Walking Is Good For The Mind

Walking Is Good For The Mind

Really, I miss riding. You could get in the breeze with nothing but the sound of the rushing air and the occasional major diesel engine whizzing by. It was the solitude, with nothing but your mind generating random thoughts–which was great until you had something you really wanted to remember–but couldn’t stop to write it down. Palm Valley Golf Course

So now, I’ve substituted walking my 12 lb Bichon Frise–that fluffy little white faced dog with the black eyes that look up and grin at me. I can see she is enjoying the air as well–never mind smelling every bush, shrub, or tree.

Interesting how other dog walkers approach you–either knowing their dog will behave or won’t–and tugging them tightly to the side. My little girl, Frosty (actually Frosty Dancer Nampa Dandy–Frost for short), exhibits a mild interest unless the opposing dog becomes aggressive. On the walk today, I was struck by how many little white tailed bunnies were about–noteworthy because one block away my little dog and I met with a coyote just a few days before. No, we aren’t out in the country–merely greenbelts and golf courses. Resident coyote

The walks give me the same pleasant drop in blood pressure, leaving the cares of the world back home, and while not “in the wind” at 75 mph, still the quiet privacy of alone time. Thinking; making those mental lists, generating ideas, blog prompts, and snapping those mental pictures of scenes to be remembered.

Well, that is, until the advent of the smart phone. Damn.

Isn’t modern technology grand? To aid in my walking goals, I discovered the sport apps. Two in particular, because I couldn’t find one to do everything I wanted. Mind you, both are multi-purposed and will calculate everything except your decreasing checkbook balance. They will monitor your heart rate, total your miles, check your weight loss, scrutinize your running, accumulate your burned calories, keep the history, suggest exercise partners, and propose challenges. However, the “S Health” app on my Galaxy 5 won’t chart my route. Rats! The purpose was to walk 10,000 steps per day–that would equate to approximately five miles. Sure it became too much in the oppressive heat of Phoenix. So I revised that to 7,000; also a bit much. EndomondoEndomondo will do much of the same, including the benefits of calculating your average speed, duration, and distance AND follow you via GPS on your route. Great! You can even note your favorite routes and “share”. (uh oh) Here’s the rub–even set to walking–Endomondo won’t calculate the steps. If I have a monumental thought, it can be recorded on that whiz-bang machine. Or, if I really don’t want to think, I can have music the entire route with both apps. What??!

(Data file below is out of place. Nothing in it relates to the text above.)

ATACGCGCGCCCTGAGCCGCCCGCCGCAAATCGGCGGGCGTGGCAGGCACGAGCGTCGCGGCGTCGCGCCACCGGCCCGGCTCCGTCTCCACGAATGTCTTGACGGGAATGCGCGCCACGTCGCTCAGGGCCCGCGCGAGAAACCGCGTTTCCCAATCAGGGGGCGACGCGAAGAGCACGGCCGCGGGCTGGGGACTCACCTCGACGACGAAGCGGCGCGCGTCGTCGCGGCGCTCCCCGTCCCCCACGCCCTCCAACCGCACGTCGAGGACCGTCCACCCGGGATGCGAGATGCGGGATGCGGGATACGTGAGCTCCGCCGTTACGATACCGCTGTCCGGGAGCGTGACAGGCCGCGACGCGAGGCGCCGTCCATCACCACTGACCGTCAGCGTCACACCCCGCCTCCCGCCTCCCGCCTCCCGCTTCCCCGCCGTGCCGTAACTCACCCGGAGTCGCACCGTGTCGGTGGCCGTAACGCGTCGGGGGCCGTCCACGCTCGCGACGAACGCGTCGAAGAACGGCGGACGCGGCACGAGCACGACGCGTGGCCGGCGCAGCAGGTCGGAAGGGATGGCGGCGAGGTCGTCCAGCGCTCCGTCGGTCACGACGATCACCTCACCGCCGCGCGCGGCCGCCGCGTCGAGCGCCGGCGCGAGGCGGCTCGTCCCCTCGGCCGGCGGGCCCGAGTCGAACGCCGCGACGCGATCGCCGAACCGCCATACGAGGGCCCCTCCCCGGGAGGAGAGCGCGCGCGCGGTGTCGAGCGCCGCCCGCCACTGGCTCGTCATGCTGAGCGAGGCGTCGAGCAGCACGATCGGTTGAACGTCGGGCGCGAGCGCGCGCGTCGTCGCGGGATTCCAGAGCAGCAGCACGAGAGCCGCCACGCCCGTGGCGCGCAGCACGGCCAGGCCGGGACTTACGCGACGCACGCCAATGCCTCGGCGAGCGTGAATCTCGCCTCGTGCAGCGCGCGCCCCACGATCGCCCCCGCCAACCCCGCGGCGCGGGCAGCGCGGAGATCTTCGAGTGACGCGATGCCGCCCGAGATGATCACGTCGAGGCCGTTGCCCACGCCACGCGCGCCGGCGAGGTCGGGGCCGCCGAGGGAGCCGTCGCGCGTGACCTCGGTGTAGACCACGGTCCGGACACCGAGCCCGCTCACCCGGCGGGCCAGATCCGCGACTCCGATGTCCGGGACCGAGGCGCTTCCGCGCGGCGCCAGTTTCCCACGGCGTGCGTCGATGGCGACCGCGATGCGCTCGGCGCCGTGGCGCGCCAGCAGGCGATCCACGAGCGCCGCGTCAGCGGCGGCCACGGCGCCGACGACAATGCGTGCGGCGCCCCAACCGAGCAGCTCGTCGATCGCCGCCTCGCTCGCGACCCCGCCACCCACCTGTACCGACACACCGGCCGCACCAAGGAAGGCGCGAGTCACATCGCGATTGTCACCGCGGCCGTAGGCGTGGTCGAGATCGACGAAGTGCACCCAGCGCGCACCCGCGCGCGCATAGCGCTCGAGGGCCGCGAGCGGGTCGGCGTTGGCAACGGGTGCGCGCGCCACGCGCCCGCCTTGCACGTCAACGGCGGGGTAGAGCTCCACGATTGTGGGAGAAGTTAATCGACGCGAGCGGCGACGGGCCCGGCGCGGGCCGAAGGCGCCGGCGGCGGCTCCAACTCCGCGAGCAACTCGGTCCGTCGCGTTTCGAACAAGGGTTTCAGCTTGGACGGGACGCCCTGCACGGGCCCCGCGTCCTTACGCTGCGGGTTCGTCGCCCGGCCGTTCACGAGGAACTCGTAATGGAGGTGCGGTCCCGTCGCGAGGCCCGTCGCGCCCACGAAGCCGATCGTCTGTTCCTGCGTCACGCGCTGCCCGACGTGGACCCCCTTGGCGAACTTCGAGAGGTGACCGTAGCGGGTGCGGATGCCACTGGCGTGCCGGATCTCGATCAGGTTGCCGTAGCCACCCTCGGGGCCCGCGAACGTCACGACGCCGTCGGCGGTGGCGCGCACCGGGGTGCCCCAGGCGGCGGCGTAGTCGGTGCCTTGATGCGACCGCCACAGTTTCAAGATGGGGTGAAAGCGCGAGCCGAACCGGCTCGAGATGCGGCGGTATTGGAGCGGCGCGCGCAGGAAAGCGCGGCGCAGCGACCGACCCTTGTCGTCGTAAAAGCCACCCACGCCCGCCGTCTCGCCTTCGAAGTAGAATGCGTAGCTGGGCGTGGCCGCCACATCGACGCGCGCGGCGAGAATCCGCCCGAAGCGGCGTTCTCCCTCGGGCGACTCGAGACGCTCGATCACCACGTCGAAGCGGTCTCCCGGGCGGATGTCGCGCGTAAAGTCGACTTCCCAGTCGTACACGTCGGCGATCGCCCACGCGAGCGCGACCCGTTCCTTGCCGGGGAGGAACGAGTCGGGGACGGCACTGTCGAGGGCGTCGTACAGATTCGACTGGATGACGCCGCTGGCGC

No! I was seeking quiet, thinking time.

And, I think the walk was doing the dog some good, too!

Virginia Williams

Author: Rosepoint Publishing

I am the granddaughter of Patrick John "Stanley McShane" Rose whose books including "Cocos Island Treasure" I've recently published. My time is now spent in reading, reviewing, and writing bookish articles. I'm looking forward to sharing this social media odyssey with you!

4 thoughts on “Walking Is Good For The Mind”

  1. Quiet time, thinking time … yes, that’s my goal for walking. I used to be able to remember story ideas that bubbled up, but now I must write stuff down or by the time I get home, it’s gone. Sad.

    So it’s a small notebook in my pocket or else a smartphone that I can write on–wait, I need reading glasses for that! And a bigger pocket! — or else dictate to. I have only a texting phone, being cheap. 🙂 (And having a laptop at home and at school. I don’t need additional Internet accessibility, right?) My sons think otherwise, so I sense that a smartphone is in my future. The winds of change…


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